Here's an algorithm:
- Split the image into RGB and take the blue channel. You will notice that areas that were yellow in the color image are now dark in the blue channel. This is because blue and yellow are complementary colors.
- Invert the blue channel
- Create a greyscale search pattern with a circle that's the same size as what's in the image (180 pixels in circumference). Make it a white circle on a black background.
- Calculate the cross-correlation of the search pattern with the inverted blue channel.
- The cross-correlation peak will correspond to the location of the ball.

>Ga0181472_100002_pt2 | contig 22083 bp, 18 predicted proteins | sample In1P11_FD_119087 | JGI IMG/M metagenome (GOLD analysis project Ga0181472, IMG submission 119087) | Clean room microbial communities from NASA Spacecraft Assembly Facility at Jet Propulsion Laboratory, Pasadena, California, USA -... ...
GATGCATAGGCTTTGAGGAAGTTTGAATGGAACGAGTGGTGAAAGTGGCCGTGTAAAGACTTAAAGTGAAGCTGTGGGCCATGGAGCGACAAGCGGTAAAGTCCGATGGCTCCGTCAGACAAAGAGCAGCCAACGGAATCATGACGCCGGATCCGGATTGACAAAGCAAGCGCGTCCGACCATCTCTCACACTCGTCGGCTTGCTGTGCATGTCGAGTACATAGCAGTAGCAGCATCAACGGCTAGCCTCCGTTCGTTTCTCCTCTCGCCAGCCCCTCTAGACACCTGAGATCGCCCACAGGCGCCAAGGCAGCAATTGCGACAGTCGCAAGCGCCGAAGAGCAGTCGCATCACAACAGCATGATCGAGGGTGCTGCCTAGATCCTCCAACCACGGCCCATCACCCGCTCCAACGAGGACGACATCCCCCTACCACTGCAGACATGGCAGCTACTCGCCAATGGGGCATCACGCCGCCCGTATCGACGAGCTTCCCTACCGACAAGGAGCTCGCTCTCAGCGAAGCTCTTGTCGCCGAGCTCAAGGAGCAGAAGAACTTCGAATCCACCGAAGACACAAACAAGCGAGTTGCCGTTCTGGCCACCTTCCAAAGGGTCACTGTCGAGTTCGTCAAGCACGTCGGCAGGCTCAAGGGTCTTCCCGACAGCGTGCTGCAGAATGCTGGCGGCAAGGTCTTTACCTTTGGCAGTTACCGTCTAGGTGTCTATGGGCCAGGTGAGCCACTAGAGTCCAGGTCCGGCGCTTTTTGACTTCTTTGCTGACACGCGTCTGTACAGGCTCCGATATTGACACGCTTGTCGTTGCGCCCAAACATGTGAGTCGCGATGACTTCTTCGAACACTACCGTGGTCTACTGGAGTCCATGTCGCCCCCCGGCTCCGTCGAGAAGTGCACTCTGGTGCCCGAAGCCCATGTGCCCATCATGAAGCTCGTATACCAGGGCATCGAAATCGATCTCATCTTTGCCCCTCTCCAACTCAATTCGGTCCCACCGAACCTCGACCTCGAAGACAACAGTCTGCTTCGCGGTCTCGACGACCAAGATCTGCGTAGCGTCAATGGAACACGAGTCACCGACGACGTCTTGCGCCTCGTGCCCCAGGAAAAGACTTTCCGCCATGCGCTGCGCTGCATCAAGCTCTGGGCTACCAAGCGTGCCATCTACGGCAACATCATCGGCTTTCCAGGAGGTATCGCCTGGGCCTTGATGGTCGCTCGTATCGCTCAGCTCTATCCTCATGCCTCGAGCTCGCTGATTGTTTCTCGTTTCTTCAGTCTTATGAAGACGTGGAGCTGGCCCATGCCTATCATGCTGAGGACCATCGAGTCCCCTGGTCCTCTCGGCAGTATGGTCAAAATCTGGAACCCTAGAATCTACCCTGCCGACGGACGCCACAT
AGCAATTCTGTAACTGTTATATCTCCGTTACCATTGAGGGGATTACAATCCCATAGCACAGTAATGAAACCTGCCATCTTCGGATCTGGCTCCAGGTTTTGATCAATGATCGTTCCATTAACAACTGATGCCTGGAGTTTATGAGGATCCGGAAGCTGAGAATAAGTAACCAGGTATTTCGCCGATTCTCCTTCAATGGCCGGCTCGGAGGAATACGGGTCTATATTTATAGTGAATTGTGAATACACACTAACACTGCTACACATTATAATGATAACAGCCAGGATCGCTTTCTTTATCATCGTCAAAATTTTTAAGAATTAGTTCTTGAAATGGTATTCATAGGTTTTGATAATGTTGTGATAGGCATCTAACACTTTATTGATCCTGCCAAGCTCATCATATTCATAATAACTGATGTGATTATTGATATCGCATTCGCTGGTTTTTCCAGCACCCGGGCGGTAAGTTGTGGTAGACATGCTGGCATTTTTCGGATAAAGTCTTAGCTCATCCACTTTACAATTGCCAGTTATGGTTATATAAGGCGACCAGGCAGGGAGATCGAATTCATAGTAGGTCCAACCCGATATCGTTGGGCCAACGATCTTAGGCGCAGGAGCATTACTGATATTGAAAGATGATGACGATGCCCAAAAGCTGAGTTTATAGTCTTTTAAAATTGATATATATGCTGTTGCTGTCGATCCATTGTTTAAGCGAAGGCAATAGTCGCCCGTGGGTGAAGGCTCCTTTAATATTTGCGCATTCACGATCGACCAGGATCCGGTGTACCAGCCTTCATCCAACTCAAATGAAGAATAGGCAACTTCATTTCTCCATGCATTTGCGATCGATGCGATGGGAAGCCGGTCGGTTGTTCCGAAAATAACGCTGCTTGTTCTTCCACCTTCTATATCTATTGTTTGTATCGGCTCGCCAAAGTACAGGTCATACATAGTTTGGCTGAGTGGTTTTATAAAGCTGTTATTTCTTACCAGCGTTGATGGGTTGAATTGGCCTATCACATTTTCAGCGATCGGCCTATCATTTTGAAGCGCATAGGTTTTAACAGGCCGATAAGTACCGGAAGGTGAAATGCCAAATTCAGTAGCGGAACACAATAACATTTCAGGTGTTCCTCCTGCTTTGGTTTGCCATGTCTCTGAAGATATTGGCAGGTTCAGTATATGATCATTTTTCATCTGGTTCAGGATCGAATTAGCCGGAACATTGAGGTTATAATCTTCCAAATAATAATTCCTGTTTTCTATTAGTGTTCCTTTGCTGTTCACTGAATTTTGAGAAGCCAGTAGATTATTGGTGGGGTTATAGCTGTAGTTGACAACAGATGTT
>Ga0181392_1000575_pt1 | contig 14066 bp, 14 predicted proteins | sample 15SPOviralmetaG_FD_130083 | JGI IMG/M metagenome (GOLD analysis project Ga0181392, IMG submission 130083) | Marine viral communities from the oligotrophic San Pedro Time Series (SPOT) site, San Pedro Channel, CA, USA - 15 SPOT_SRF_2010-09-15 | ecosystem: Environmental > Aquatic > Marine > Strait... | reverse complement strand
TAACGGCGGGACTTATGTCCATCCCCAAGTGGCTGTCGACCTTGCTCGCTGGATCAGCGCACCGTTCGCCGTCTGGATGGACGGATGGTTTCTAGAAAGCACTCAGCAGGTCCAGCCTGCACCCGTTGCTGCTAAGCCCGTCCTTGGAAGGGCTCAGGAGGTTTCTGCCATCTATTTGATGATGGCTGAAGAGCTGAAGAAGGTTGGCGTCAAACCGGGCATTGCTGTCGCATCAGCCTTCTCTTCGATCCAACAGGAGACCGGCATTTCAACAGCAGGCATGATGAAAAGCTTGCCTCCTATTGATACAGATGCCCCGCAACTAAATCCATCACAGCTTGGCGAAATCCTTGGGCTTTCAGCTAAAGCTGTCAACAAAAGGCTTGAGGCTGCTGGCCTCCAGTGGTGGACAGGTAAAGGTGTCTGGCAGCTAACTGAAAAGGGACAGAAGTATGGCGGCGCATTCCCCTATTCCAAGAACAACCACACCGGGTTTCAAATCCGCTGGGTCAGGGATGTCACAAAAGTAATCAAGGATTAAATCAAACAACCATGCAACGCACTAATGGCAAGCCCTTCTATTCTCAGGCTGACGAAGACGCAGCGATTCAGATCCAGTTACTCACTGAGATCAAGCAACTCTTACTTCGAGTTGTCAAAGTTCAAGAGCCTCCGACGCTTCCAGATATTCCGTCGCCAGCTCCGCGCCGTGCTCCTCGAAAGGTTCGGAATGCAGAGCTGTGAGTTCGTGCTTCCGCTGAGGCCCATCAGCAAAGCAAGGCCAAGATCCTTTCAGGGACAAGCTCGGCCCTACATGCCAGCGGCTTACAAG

Here's the algorithm in action:
RGB and R:
G and B:
Inverted B and pattern:
Python + OpenCV code:
if __name__ == '__main__':
image = cv.LoadImage('ball-b-inv.png')
template = cv.LoadImage('ball-pattern-inv.png')
image_size = cv.GetSize(image)
template_size = cv.GetSize(template)
result_size = [ s - s + 1 for s in zip(image_size, template_size) ]
result = cv.CreateImage(result_size, cv.IPL_DEPTH_32F, 1)
cv.MatchTemplate(image, template, result, cv.CV_TM_CCORR)
min_val, max_val, min_loc, max_loc = cv.MinMaxLoc(result)
misha@misha-desktop:~/Desktop$ python cross-correlation.py
This gives you the top-left co-ordinate of the first occurence of the pattern in the image. Add the radius of the circle to both x and y co-ordinates if you want to find the center of the circle.